‘The opportunities are there for everyone on the tour – there are 12 ranking events this season which all 128 players can compete in, not including the Duelbits Series which are for the top performers on the one-year list. Snooker is a meritocracy and rewards those who are winning matches.
‘The initiative this year to provide a prize money guarantee to all tour players, ensuring that they have at least £20,000 over the season, has given players the security of knowing that they have an income and they can budget their season around this.
‘We are proud to have built a sustainable business where prize money is growing, where players have a guaranteed income and which captures the imagination of the fans.
‘Unfortunately this narrative doesn’t fit the story being peddled by a few players who have experienced the highs at the top of the sport in the past and now choose to criticise snooker rather than play a part in our journey forward.’
That may seem extreme from Maguire, but it’s not and many players will feel the same. It’s also honest from Allen to admit that he may have been blind to it because he’s doing well. And I understand WST position although the bit I have put in bold is at the heart of the issue: the prize money distribution is far too top heavy.
New WST Classic Added To Snooker Calendar
A brand new world ranking tournament, the WST Classic, will be staged in Leicester in March.
The 128-player knockout event will have total prize money of £427,000 and a top prize of £80,000. Open to all tour players, it will run from March 16-22 at the Morningside Arena.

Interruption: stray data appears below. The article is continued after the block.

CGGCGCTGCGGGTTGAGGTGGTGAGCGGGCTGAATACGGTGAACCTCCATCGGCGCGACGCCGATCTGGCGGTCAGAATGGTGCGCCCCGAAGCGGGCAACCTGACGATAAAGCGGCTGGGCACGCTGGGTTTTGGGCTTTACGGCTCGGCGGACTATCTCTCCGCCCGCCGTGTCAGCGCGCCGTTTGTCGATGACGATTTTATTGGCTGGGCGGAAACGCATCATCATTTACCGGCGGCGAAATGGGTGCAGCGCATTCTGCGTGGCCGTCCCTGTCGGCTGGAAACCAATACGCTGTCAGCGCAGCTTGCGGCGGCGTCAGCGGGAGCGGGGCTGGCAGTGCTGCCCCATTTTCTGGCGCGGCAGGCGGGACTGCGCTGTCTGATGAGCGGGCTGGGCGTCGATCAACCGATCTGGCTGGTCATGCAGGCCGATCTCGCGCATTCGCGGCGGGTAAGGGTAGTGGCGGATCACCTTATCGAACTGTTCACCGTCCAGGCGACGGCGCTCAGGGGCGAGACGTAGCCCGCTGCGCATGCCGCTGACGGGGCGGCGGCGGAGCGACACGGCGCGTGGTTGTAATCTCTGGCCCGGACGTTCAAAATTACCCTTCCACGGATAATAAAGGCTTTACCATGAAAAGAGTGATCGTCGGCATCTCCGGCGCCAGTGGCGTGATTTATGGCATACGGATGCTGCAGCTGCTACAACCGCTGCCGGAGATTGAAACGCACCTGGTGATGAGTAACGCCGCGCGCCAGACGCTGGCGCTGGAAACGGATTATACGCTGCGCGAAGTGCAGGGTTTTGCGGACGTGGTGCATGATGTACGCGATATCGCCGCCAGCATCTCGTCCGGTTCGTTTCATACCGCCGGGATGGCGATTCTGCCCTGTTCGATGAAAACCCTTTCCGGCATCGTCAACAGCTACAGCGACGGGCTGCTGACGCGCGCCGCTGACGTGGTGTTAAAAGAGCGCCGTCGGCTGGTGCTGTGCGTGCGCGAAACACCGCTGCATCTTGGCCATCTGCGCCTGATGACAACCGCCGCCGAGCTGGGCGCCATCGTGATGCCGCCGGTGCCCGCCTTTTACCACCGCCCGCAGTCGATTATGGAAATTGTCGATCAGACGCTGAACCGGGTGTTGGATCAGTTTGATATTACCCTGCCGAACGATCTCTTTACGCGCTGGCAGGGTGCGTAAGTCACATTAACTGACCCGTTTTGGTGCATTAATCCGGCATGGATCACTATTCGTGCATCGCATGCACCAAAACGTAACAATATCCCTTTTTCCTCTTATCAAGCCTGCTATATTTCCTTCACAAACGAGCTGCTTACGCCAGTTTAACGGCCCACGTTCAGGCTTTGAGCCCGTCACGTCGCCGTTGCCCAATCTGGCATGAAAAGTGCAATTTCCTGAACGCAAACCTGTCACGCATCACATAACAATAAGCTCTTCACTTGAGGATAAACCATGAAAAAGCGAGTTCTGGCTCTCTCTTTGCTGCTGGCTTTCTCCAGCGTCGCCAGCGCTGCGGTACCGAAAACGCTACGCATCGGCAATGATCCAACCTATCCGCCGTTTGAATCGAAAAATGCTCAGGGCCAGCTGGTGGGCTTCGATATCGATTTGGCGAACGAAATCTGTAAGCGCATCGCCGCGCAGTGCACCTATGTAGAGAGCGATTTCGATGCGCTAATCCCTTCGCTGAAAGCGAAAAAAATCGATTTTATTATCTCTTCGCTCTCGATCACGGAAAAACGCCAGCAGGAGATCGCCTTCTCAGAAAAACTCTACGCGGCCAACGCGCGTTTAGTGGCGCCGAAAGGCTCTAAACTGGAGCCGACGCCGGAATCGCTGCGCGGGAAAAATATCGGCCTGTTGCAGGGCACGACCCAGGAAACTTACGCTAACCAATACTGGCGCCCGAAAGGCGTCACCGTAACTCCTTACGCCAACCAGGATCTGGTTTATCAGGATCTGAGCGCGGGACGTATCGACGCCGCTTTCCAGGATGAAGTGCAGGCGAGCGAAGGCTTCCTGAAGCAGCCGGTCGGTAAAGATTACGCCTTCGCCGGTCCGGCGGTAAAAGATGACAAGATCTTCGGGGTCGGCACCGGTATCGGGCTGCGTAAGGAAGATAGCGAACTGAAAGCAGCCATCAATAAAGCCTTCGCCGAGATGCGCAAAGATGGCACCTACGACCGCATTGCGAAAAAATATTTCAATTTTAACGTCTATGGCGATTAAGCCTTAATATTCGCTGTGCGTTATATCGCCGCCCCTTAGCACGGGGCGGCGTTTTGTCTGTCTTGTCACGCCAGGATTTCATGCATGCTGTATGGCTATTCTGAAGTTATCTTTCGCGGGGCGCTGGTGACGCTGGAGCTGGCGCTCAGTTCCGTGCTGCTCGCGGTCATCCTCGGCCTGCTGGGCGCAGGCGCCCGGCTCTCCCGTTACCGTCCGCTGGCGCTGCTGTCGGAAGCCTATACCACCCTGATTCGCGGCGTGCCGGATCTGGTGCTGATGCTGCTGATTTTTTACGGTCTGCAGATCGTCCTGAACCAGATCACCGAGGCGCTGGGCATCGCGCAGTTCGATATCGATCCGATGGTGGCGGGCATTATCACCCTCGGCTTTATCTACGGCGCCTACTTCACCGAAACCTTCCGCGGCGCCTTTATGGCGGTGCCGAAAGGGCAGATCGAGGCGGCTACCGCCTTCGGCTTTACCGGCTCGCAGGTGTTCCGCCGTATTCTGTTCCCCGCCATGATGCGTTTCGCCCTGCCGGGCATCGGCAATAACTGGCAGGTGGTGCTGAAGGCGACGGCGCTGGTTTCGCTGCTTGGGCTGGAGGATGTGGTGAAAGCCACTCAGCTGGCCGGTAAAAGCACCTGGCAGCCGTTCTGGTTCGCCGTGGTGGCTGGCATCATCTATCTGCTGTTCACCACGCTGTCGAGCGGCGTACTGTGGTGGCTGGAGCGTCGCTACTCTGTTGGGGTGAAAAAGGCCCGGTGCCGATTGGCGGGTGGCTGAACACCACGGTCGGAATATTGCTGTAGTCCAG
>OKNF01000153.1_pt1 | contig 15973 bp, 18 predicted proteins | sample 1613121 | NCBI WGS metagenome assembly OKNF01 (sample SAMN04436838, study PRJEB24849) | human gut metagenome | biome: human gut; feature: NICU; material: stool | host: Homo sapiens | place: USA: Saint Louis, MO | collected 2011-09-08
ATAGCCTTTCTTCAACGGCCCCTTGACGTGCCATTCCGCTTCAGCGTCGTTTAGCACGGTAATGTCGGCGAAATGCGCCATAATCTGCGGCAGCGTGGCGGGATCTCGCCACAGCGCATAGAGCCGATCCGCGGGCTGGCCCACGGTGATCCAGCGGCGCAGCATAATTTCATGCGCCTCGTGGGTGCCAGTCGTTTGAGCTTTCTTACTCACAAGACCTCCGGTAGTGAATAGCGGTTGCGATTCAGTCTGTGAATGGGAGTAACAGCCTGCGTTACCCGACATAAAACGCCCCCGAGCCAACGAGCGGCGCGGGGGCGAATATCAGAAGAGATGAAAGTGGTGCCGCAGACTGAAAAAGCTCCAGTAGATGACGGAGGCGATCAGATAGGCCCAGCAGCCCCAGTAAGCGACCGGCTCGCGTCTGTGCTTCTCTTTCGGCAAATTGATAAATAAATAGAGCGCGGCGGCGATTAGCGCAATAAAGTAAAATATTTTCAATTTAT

This tournament, which replaces the Turkish Masters, will be best of seven frames from the first round up to the quarter-finals, then best of nine for the semi-finals and best of 11 for the final.
The top 64 players will be seeded in the draw, based on the seeding cut off after the Duelbits Players Championship, with all other players drawn at random.
WST Chairman Steve Dawson said: “We are pleased to add the new WST Classic to the calendar and to provide an extra earning opportunity for the players. Last week we had to cancel the Turkish Masters after several months of trying to get that event over the line, which was disappointing for us and the players. It was always our intention to replace that event and fill the space in the calendar.”
Details of whether the event will be open to fans, as well as how to watch online, will be announced soon.
It’s not fantastic, but it’s better than I expected.
As a side note… when Ronnie said, a few times, that he wouldn’t advice his kids to play snooker professionally, he was crucified by fans and fellow pros alike, most notably by John Higgins. Stephen Maguire here is saying the same … and no one bats an eye. Their motives are the same though: they don’t see their sport as providing financial security unless you are are the very top. Every parent wants the best for their kids, they don’t want them to struggle to make ends meet every month. The fact that Ronnie is at the top for nearly 30 years doesn’t mean he’s blind to the situation faced by lower ranked players.